When my Nuvi 765t is showing the fuel efficiency of the current driving, it assumes that the most efficient is driving at 43-44 mph - that's when the score reaches 99, while going slower or faster gets lower score. I'm wondering, how accurate is this assessment in general, and is it really the same for all cars?
44 is a generalization, but it is fairly consistent for non-hybrids.
47 to 49 MPH seems to be the most economical.
This pic was taken 30 miles after a fill-up of pure gas.
My highway efficiency is the same at 45mph as it is 70 mph on level highways such as I-80 across Nebraska or highway 400 - 52 across Kansas and the wind is under 25mph blowing towards me. It goes down with the increase in speed from 42-43mpg to 39-41mpg at 80mph.
Your 99 efficiency driving would be a pain if you had to drive a long distance for the interstates would be off limits so one would have to weight the differences on certain trips.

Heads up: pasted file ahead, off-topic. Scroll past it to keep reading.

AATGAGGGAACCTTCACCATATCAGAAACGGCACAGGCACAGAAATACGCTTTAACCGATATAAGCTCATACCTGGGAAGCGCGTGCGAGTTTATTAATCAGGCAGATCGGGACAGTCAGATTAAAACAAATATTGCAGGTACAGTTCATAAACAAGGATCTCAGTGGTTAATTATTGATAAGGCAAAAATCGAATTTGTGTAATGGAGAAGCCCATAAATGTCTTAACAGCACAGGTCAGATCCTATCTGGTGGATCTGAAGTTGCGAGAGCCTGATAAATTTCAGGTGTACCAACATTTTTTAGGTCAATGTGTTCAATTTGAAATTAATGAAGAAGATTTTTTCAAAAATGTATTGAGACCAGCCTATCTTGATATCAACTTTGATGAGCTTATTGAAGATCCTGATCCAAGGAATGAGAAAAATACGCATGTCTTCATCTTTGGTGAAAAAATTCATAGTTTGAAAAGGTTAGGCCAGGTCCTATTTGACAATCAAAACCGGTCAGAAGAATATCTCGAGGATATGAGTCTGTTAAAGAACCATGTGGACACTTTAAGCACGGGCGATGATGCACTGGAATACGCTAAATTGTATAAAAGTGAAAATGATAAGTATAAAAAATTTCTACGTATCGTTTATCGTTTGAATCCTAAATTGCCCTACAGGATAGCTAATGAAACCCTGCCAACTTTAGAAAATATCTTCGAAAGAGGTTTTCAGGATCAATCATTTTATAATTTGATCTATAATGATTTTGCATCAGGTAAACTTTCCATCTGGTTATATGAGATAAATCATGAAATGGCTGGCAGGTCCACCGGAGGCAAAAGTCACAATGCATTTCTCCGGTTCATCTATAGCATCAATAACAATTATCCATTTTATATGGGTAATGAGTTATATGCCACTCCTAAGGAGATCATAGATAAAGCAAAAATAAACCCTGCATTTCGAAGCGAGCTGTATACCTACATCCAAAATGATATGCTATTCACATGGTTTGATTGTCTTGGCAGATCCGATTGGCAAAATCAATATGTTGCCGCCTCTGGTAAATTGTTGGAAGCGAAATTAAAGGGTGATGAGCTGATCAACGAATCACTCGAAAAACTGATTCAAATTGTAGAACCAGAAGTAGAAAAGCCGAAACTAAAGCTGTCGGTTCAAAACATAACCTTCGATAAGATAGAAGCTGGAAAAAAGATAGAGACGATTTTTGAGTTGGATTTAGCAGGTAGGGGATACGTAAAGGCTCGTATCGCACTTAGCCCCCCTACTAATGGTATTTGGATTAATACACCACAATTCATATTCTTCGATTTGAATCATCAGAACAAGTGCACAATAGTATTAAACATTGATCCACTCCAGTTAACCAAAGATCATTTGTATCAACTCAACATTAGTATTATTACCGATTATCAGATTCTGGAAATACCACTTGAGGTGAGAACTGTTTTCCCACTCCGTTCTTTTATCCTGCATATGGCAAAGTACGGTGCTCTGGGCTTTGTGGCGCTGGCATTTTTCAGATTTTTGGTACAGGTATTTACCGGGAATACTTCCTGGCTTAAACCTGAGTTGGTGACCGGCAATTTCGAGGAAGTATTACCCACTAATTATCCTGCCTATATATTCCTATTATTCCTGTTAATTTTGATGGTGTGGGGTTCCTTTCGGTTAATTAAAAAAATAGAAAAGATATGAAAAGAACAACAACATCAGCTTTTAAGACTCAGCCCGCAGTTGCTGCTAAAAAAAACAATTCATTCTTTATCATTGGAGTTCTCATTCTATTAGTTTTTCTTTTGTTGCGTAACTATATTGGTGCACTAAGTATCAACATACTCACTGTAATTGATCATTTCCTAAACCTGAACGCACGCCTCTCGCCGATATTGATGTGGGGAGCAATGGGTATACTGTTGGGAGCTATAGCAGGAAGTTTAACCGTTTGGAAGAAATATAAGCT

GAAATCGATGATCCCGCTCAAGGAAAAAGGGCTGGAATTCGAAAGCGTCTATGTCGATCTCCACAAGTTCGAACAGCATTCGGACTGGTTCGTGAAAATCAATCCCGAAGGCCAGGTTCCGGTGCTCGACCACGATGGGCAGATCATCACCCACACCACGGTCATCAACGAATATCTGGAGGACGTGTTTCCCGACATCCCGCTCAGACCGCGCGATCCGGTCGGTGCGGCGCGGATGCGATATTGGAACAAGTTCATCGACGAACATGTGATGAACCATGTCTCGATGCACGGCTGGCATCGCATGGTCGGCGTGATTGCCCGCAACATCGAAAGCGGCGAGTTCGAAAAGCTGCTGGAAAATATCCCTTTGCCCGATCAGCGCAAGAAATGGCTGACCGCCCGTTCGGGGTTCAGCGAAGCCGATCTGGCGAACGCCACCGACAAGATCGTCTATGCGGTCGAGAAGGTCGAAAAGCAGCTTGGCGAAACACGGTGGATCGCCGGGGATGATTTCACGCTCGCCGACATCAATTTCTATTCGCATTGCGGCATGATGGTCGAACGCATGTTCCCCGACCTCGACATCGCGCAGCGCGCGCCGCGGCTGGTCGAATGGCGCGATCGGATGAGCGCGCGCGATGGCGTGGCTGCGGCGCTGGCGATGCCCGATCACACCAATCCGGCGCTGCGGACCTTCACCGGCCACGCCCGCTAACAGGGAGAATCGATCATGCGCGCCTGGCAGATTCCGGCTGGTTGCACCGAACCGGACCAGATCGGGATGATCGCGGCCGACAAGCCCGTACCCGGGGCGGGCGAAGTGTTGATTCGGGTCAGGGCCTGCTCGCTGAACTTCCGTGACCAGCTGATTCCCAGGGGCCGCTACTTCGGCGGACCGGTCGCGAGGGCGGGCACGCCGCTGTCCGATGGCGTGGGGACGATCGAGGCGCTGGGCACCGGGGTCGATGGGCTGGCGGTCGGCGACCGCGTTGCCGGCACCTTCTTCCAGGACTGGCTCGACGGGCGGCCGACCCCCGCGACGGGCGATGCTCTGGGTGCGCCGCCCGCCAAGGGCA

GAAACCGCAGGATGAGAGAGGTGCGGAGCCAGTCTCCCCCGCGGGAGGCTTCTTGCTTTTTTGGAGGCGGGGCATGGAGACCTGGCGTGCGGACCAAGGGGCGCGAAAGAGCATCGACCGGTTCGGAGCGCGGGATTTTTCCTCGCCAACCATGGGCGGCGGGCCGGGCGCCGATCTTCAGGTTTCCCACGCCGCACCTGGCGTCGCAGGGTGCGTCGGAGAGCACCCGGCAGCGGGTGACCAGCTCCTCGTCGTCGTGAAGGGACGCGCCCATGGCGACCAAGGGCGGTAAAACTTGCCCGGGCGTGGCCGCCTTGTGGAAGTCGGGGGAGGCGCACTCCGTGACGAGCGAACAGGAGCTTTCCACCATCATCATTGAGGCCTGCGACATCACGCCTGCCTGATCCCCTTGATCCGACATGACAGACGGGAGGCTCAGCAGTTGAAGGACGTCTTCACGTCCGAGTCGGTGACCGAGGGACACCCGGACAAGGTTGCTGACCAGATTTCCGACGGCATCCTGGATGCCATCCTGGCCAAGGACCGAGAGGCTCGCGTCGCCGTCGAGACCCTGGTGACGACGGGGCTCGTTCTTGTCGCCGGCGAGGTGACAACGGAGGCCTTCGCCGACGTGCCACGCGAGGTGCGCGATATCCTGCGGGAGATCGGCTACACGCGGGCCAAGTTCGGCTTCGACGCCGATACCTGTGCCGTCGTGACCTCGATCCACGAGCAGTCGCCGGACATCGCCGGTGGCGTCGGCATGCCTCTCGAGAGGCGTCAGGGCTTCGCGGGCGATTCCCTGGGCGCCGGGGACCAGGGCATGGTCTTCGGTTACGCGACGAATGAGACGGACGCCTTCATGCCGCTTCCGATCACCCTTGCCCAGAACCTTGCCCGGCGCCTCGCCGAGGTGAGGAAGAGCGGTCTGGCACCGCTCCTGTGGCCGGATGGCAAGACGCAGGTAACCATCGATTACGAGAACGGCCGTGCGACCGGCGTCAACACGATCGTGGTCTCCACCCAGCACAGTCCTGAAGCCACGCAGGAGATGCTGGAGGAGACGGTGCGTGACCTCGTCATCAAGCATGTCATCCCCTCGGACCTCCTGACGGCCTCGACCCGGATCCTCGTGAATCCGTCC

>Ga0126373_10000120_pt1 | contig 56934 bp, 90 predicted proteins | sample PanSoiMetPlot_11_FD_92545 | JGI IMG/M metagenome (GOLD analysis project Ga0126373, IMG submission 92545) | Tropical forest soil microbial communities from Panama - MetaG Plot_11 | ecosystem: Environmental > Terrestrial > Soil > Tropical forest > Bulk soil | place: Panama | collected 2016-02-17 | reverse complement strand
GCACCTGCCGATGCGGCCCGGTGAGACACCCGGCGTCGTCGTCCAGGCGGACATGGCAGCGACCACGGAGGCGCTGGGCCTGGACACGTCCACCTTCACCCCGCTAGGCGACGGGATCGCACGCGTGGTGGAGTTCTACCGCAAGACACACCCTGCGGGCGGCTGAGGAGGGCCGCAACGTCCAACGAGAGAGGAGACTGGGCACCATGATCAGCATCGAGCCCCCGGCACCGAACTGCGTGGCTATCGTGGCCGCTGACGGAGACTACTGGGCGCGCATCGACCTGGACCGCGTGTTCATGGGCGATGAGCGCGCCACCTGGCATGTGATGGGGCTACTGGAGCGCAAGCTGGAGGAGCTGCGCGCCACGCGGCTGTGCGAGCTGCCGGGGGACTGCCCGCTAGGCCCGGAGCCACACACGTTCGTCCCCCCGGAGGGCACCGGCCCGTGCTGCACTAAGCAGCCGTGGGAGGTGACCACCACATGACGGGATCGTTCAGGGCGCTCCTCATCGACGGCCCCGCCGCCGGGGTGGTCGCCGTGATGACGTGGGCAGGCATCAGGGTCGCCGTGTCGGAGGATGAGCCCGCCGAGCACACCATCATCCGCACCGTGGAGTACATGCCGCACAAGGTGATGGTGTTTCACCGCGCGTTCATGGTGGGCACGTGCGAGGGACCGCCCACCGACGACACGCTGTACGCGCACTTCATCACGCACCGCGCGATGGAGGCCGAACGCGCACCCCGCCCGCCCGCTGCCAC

One would also have to compare the numbers with the air conditioner is running or not and how fast is the fan running. I did notice the difference in mileage while driving around Phoenix in 117 degree heat and 75 degree heat.
My hybrid has over 100,000 miles on it and at the last oil change they replaced my water pump belt because it was very frayed. My city driving went from 42-43 mpg to 46.5 mpg my last 67 miles on this tank.
One cannot compare cars for everyone drives differently from jackrabbit starts to the next stop light and then waiting, to having an egg under the foot on the gas peddle and meeting the other at the light
I don't know but I suspect I'd get pushed off the road if I tried to maximize mileage - heck they push me when I'm at the speed limit on an inside lane - not the passing lanes !